Ok but $f = g \frac{\partial u}{\partial \nu}$ is a Robin boundary condition not a Dirichlet condition. Secondly I'm just interested in the case of a Bounded domain where one would expect a maximum principle to hold. My question is, if $\Omega$ is bounded and $g$ is given on $\partial \Omega$, will a maximum principle hold for $-\Delta u + \epsilon u$ for $\epsilon$ small enough. ie. $\sup_{x \in \Omega} u(x) \leq \sup_{x \in \partial \Omega} u^+(x)$. – Dorian Sep 9 '10 at 14:10
The point is "spectral theory applies to Robin boundary conditions" and not much more (with spectral theory being naive, one can do smart things like adding solutions etc...) – Helge Sep 9 '10 at 15:06

On question 1: Given an elliptic operator $L$ on a domain $\Omega$, let $\Gamma$ denote its spectrum with Dirichlet boundary conditions. Then if $g$ is a function on the boundary of $\Omega$, the boundary value problem $Lu = \lambda u$ with $u$ equal to $g$ on the boundary has at most one solution for each $\lambda \notin \Gamma$. If $\lambda \in \Gamma$, then the space of solutions, if nonempty, is a translate of the corresponding eigenspace for the Dirichlet problem.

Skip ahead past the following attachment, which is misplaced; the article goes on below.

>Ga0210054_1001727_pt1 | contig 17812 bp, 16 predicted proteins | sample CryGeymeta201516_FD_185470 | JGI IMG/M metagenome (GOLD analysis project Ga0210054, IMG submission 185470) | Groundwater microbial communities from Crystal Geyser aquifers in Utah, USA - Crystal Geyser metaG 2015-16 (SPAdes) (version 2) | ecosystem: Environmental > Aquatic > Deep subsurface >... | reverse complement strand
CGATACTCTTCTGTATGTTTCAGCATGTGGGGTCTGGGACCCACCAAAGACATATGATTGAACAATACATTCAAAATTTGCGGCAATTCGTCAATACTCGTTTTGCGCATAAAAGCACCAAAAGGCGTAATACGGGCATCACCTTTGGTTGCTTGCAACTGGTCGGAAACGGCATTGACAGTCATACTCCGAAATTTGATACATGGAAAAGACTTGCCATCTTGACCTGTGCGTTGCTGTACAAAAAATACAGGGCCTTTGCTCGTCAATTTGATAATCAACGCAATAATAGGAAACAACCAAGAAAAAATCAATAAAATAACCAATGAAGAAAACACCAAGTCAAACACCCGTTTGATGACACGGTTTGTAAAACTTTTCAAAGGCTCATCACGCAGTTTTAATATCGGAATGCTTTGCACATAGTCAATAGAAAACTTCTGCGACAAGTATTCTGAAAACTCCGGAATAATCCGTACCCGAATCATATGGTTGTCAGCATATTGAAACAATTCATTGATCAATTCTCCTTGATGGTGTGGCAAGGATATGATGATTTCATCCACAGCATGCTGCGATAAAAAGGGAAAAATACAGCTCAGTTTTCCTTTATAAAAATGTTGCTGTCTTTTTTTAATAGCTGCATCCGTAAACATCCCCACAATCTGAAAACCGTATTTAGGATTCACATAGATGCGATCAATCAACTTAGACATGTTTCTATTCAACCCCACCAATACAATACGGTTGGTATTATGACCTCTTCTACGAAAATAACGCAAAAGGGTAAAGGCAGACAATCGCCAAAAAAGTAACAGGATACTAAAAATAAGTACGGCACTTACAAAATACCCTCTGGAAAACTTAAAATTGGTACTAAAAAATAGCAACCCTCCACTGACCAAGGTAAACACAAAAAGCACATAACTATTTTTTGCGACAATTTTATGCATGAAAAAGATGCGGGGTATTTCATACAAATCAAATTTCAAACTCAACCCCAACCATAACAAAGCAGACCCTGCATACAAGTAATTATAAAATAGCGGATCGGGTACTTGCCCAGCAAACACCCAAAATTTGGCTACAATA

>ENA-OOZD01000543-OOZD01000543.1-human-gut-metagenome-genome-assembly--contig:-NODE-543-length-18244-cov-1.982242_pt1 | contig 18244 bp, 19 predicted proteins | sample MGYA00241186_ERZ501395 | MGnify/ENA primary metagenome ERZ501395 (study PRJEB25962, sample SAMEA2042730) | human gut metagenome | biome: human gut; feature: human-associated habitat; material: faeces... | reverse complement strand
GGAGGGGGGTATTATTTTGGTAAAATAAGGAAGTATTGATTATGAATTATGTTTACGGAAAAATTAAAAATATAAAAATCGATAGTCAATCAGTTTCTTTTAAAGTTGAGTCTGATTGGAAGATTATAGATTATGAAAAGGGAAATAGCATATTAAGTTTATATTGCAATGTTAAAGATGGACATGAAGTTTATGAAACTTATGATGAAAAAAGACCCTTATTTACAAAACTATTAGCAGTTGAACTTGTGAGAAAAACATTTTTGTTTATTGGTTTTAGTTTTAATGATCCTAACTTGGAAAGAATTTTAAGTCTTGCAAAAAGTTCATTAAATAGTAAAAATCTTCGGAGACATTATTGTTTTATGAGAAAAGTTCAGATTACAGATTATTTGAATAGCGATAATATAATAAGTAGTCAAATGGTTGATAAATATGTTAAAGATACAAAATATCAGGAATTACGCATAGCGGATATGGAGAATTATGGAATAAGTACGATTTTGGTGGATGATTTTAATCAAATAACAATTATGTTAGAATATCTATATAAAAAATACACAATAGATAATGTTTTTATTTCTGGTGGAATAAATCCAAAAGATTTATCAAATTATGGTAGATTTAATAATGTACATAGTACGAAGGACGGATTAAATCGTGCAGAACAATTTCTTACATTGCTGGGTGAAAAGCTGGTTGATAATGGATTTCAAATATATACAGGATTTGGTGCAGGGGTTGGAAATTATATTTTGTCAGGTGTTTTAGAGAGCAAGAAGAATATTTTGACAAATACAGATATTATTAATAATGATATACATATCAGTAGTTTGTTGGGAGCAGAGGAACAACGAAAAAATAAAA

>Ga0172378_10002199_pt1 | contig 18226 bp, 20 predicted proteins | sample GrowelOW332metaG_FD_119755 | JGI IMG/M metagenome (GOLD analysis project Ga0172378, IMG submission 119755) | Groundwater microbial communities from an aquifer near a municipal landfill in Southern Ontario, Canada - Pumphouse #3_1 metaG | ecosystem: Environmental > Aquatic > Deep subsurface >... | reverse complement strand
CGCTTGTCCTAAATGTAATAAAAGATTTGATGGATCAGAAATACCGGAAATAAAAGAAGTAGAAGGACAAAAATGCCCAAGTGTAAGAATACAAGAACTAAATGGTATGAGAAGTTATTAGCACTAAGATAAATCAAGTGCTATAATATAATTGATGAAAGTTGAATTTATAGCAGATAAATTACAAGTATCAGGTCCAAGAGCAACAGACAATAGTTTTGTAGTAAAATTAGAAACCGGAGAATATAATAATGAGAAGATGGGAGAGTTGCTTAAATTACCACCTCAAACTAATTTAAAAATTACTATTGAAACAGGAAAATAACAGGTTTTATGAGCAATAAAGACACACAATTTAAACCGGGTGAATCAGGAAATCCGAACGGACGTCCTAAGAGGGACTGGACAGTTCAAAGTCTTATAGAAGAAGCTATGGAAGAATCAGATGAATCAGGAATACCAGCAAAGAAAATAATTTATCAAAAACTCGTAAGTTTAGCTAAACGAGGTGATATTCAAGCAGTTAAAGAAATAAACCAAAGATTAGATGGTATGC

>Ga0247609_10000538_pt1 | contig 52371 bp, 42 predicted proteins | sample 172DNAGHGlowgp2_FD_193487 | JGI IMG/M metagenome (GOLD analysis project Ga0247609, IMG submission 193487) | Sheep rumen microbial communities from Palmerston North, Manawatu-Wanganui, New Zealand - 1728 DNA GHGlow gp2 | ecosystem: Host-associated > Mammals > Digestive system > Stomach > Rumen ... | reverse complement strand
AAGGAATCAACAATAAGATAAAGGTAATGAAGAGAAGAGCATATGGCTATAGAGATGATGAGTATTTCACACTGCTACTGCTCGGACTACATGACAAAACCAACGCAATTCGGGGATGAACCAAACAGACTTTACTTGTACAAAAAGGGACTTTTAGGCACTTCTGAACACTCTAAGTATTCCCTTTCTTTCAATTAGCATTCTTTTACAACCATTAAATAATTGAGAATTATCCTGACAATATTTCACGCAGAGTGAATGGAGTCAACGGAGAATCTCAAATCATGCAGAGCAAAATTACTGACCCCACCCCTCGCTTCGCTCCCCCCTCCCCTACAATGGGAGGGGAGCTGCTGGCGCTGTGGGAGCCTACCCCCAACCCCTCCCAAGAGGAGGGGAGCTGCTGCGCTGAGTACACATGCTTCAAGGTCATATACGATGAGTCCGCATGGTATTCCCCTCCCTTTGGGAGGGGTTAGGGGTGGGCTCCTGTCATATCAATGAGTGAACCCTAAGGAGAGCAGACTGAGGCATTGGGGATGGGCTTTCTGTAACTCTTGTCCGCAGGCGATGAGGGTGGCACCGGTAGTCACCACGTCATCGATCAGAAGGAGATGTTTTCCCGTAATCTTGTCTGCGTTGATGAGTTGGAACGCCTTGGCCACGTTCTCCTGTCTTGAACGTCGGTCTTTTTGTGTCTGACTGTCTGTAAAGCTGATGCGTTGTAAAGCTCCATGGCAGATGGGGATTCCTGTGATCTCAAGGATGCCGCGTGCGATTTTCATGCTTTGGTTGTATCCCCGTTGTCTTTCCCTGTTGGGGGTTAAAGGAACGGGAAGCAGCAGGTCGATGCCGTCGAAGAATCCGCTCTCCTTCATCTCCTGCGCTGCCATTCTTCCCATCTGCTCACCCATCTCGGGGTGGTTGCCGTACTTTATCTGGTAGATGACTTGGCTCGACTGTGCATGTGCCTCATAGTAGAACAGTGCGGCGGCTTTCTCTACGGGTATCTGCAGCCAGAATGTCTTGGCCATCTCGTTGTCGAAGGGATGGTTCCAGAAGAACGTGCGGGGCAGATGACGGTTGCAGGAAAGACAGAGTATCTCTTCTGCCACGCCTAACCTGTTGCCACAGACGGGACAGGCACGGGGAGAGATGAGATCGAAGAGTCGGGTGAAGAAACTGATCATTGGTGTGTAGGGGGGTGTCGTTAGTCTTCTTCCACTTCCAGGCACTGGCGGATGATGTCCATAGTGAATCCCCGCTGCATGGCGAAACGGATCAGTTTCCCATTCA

On question 2: Do you need a sharp maximum principle or just a sup norm bound? The latter can be obtained using Moser iteration, which involves proving an iterative $L_p$ bound and taking a limit $p \rightarrow \infty$.

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I would like just a weak maximum principle so that $\sup_{x \in \Omega} u(x) \leq \sup_{x \in \partial \Omega} u^+(x)$. – Dorian Sep 9 '10 at 14:12
  1. Let $Y=L^2(\Omega)\times L^2(\partial\Omega)$ and define $A:H^2(\Omega)\to Y$ by $Au=(-\Delta u,u|_{\\partial\Omega})$. Obviously $A$ is linear, and from elliptic estimates and the maximum principle one can show that $A$ is invertible. It is late at night so the function spaces here may have to be adjusted a bit but I am sure it can be made to work.

  2. I can say something when the Dirichlet boundary condition does not change sign. If the Dirichlet boundary condition is nonpositive then maximum principle will hold, if the boundary condition is nonnegative then the minimum principle will hold. This is from sub- and super-harmonic considerations.